9. What cover do I need if I've booked my ski holiday independently?
If you book a package holiday, you will be covered by the ATOL scheme should something go wrong. This means your operator will have greater responsibility for sorting out problems with airlines and accommodation.
The same is not true if you book flights and accommodation independently.
It's advisable to take out a policy offering cover for scheduled airline failure insurance and also end supplier failure, as this will cover you if an airline, hotel or car-hire firm goes bust after you've booked.
Further, there is additional protection on offer under Section 75 in the Consumer Credit Act if you book your flight or hotel using a credit card (assuming you have spent £100 or more); similar protection is on offer under the Chargeback scheme when using a Visa or MasterCard debit card.
10. I've got the European Health Insurance Card, surely that's enough?
While a European Health Insurance Card (EHIC) is always worth carrying in Europe, its benefits are far more limited than those offered by dedicated winter travel cover. The card is free and valid for five years, and entitles you to the same medical treatment as a national of that European country.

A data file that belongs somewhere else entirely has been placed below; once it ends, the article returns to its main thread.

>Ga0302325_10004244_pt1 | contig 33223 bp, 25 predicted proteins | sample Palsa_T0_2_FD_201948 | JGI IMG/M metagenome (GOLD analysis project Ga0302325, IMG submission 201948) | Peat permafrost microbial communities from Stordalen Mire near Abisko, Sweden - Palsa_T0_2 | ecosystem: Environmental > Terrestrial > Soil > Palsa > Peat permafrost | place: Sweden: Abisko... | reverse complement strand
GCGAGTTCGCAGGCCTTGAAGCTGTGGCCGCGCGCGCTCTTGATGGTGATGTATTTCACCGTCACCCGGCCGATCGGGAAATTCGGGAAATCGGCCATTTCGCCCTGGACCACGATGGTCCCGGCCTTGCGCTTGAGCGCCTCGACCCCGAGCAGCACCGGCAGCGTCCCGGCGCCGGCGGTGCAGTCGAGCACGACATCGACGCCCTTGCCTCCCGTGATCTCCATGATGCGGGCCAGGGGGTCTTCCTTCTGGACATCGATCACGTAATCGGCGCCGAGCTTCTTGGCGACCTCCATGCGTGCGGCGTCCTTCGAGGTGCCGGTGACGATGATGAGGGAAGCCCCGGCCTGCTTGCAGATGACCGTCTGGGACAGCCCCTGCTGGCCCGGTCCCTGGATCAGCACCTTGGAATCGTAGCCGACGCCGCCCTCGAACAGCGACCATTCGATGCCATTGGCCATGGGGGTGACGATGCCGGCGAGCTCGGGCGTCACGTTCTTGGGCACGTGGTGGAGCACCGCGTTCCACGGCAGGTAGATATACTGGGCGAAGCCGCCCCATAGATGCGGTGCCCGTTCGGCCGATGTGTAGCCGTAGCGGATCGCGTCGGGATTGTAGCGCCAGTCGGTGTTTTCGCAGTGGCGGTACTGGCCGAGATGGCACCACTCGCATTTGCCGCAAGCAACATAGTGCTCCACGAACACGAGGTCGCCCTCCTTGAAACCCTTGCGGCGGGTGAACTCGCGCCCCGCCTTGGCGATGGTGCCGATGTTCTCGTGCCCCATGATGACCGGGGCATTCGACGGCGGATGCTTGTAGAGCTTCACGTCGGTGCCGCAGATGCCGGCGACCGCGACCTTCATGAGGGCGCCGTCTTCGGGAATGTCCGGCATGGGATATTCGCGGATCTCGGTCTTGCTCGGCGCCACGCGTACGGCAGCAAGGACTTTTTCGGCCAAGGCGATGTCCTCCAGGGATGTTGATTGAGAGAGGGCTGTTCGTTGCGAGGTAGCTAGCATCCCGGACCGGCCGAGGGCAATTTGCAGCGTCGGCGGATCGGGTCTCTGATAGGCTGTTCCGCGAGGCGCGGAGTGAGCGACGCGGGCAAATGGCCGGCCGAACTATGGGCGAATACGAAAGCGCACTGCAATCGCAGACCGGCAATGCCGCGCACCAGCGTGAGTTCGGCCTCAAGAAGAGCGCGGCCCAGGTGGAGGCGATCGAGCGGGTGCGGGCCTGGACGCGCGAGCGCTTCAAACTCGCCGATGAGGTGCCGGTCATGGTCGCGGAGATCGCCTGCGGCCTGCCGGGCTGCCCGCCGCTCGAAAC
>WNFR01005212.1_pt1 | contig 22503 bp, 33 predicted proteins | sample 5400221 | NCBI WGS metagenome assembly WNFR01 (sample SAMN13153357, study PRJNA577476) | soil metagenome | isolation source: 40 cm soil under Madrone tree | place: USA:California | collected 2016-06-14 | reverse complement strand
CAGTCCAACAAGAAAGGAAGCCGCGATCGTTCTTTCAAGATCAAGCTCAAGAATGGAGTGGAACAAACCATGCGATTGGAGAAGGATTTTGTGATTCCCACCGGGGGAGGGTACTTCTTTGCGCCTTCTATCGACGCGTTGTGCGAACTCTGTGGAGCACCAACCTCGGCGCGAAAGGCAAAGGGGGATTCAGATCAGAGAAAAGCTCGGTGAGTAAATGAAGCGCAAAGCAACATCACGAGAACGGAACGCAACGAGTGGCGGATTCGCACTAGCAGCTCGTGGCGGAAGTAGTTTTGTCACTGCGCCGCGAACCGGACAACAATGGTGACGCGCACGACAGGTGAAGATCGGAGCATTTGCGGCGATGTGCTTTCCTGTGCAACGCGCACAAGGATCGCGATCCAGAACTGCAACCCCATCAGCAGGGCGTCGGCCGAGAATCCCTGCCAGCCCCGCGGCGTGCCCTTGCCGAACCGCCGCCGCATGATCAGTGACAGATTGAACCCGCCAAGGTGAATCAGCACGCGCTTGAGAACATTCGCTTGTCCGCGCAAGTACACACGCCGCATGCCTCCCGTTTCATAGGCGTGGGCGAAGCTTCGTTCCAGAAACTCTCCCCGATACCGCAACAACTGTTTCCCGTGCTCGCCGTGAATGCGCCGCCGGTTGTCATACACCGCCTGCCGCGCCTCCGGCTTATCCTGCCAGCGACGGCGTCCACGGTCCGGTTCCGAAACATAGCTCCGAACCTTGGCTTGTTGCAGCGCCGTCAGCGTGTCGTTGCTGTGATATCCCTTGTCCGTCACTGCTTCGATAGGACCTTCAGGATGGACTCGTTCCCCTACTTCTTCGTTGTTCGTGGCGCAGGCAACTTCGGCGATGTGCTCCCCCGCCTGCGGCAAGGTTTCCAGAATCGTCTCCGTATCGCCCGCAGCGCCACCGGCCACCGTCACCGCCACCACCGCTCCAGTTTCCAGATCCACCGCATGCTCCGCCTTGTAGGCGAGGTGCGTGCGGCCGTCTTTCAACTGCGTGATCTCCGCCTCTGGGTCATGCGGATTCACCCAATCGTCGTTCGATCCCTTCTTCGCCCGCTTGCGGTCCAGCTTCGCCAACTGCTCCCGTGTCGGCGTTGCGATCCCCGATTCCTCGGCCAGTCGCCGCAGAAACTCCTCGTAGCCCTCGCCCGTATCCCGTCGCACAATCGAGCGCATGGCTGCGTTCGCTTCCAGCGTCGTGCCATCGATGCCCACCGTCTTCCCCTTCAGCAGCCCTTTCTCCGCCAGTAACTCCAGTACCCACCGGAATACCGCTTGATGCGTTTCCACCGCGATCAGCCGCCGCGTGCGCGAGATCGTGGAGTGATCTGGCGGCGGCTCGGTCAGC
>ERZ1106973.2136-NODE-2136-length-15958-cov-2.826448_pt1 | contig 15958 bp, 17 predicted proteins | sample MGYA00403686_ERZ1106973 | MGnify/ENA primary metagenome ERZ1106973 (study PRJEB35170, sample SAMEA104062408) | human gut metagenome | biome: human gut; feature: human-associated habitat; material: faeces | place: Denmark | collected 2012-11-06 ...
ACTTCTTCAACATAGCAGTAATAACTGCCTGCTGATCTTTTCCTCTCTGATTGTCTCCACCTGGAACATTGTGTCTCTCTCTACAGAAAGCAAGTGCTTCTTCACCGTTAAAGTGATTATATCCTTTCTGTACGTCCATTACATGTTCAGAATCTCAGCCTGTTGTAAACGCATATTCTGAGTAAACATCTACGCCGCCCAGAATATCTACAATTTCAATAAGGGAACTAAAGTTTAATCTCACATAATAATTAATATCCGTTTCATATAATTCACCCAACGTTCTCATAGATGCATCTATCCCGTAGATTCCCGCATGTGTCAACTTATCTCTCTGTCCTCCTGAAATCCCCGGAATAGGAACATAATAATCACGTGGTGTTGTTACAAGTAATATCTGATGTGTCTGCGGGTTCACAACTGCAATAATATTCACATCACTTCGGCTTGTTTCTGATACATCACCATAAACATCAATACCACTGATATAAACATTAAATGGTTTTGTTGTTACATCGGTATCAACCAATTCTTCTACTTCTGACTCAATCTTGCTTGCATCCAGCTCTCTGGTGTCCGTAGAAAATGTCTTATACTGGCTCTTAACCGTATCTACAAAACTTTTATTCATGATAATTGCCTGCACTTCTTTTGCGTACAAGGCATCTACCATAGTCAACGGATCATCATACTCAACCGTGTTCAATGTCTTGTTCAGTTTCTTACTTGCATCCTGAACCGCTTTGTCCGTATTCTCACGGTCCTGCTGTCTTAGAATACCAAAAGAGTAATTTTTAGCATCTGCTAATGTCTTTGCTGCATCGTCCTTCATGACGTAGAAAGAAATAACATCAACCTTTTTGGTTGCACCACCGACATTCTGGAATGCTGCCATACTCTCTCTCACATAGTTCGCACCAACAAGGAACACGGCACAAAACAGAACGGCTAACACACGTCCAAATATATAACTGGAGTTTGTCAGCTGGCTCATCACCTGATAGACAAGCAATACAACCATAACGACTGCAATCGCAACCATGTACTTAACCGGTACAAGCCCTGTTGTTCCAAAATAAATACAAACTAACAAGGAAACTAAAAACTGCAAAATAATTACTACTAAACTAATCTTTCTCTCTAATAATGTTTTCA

"The EHIC card will not provide the same levels of cover that insurance does," says Simon Warsop, business development director at insurer Aviva. "It would not, for example, cover a rescue from a mountain top or repatriation home."
This is more usually a feature of car insurance but it can also crop up in contents, mobile phone and pet insurance policies. An excess is the amount of money you have to pay before the insurance company starts paying out. The excess makes up the first part of a claim, so if your excess is £100 and your claim is for £500, you would pay the first £100 and the insurer the remaining £400. Many online insures let you set your own excess, but the lower the excess, the more expensive the premium will be.
Issued by a bank as part of a current account and, in a nutshell, serves as electronic cash. Unlike a credit or charge card, where you get an interest-free period before you have to settle the bill, the funds spent on a debit card are withdrawn immediately from your current account. Unless you’ve arranged an overdraft, if you don’t have the cash in the account, you can’t spend it.
Used by the holder to buy goods and services, credit cards also have a monthly or annual spending limit, which may be raised or lowered depending on the creditworthiness of the cardholder. But unlike charge cards, borrowers aren’t forced to pay the balance off in full every month and, as long as they make a stated minimum payment, can carry a balance from one month to the next, generating compound interest. As the issuing company is effectively giving you a short-term loan, most credit cards have variable and relatively high interest rates. Allowing the interest to compound for too long may result in dire financial straits.